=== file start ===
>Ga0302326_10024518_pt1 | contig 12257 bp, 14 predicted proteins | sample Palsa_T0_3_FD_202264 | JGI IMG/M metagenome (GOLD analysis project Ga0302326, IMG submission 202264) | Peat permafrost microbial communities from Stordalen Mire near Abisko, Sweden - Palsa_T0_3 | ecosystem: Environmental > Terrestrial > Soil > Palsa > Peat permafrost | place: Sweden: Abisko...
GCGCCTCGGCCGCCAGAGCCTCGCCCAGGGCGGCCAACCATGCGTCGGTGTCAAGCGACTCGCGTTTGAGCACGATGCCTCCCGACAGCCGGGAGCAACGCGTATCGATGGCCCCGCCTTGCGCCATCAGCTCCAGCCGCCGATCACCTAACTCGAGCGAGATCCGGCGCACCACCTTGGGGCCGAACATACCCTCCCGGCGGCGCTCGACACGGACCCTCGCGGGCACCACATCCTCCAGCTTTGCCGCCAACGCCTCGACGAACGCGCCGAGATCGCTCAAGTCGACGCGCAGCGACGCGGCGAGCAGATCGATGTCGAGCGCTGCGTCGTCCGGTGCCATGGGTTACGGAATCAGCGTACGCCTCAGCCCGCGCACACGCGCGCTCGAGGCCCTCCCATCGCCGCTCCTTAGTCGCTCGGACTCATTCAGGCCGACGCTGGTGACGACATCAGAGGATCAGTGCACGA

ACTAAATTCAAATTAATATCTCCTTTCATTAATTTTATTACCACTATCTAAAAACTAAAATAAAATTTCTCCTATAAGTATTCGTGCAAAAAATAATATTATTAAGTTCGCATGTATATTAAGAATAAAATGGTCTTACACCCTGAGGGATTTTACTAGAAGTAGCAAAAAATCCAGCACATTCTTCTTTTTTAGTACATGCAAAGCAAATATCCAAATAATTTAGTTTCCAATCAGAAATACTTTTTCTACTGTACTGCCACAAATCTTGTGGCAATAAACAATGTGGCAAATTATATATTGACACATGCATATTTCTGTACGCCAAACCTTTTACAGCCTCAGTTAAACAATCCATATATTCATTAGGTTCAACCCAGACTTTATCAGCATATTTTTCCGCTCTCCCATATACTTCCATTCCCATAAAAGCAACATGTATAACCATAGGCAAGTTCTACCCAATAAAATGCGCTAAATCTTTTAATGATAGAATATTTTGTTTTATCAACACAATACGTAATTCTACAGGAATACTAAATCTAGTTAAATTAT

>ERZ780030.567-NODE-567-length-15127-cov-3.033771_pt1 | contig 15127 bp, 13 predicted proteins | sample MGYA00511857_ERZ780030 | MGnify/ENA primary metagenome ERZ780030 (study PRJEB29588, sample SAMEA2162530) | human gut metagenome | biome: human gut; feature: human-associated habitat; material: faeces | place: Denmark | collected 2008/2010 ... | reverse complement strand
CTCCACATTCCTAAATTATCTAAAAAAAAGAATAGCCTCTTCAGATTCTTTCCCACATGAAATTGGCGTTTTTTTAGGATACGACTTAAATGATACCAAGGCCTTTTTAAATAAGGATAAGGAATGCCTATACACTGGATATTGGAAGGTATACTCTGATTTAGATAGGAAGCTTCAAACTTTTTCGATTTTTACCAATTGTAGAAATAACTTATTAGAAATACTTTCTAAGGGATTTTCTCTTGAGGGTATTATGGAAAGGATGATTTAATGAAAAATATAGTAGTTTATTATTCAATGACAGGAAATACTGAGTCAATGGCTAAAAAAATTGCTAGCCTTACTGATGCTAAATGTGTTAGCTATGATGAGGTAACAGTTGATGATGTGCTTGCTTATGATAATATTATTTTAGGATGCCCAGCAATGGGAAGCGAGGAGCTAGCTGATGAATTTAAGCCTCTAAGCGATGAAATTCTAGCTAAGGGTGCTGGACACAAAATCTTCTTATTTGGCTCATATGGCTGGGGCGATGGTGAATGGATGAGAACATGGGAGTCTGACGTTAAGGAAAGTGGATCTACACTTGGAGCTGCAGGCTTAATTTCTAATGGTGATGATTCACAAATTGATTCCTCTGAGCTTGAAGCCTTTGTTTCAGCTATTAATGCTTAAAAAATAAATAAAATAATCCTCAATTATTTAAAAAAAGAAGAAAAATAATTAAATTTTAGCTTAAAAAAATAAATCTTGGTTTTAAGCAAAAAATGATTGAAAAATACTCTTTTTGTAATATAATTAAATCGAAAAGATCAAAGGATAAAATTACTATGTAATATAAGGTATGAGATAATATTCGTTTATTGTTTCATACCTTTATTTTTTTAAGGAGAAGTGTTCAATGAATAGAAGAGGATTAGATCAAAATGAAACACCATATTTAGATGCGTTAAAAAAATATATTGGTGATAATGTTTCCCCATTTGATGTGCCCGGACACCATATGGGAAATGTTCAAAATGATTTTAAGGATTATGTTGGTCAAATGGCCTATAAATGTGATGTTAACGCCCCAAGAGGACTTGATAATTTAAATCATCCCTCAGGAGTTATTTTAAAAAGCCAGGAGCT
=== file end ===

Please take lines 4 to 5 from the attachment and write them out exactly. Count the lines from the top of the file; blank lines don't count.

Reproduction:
>ERZ780030.567-NODE-567-length-15127-cov-3.033771_pt1 | contig 15127 bp, 13 predicted proteins | sample MGYA00511857_ERZ780030 | MGnify/ENA primary metagenome ERZ780030 (study PRJEB29588, sample SAMEA2162530) | human gut metagenome | biome: human gut; feature: human-associated habitat; material: faeces | place: Denmark | collected 2008/2010 ... | reverse complement strand
CTCCACATTCCTAAATTATCTAAAAAAAAGAATAGCCTCTTCAGATTCTTTCCCACATGAAATTGGCGTTTTTTTAGGATACGACTTAAATGATACCAAGGCCTTTTTAAATAAGGATAAGGAATGCCTATACACTGGATATTGGAAGGTATACTCTGATTTAGATAGGAAGCTTCAAACTTTTTCGATTTTTACCAATTGTAGAAATAACTTATTAGAAATACTTTCTAAGGGATTTTCTCTTGAGGGTATTATGGAAAGGATGATTTAATGAAAAATATAGTAGTTTATTATTCAATGACAGGAAATACTGAGTCAATGGCTAAAAAAATTGCTAGCCTTACTGATGCTAAATGTGTTAGCTATGATGAGGTAACAGTTGATGATGTGCTTGCTTATGATAATATTATTTTAGGATGCCCAGCAATGGGAAGCGAGGAGCTAGCTGATGAATTTAAGCCTCTAAGCGATGAAATTCTAGCTAAGGGTGCTGGACACAAAATCTTCTTATTTGGCTCATATGGCTGGGGCGATGGTGAATGGATGAGAACATGGGAGTCTGACGTTAAGGAAAGTGGATCTACACTTGGAGCTGCAGGCTTAATTTCTAATGGTGATGATTCACAAATTGATTCCTCTGAGCTTGAAGCCTTTGTTTCAGCTATTAATGCTTAAAAAATAAATAAAATAATCCTCAATTATTTAAAAAAAGAAGAAAAATAATTAAATTTTAGCTTAAAAAAATAAATCTTGGTTTTAAGCAAAAAATGATTGAAAAATACTCTTTTTGTAATATAATTAAATCGAAAAGATCAAAGGATAAAATTACTATGTAATATAAGGTATGAGATAATATTCGTTTATTGTTTCATACCTTTATTTTTTTAAGGAGAAGTGTTCAATGAATAGAAGAGGATTAGATCAAAATGAAACACCATATTTAGATGCGTTAAAAAAATATATTGGTGATAATGTTTCCCCATTTGATGTGCCCGGACACCATATGGGAAATGTTCAAAATGATTTTAAGGATTATGTTGGTCAAATGGCCTATAAATGTGATGTTAACGCCCCAAGAGGACTTGATAATTTAAATCATCCCTCAGGAGTTATTTTAAAAAGCCAGGAGCT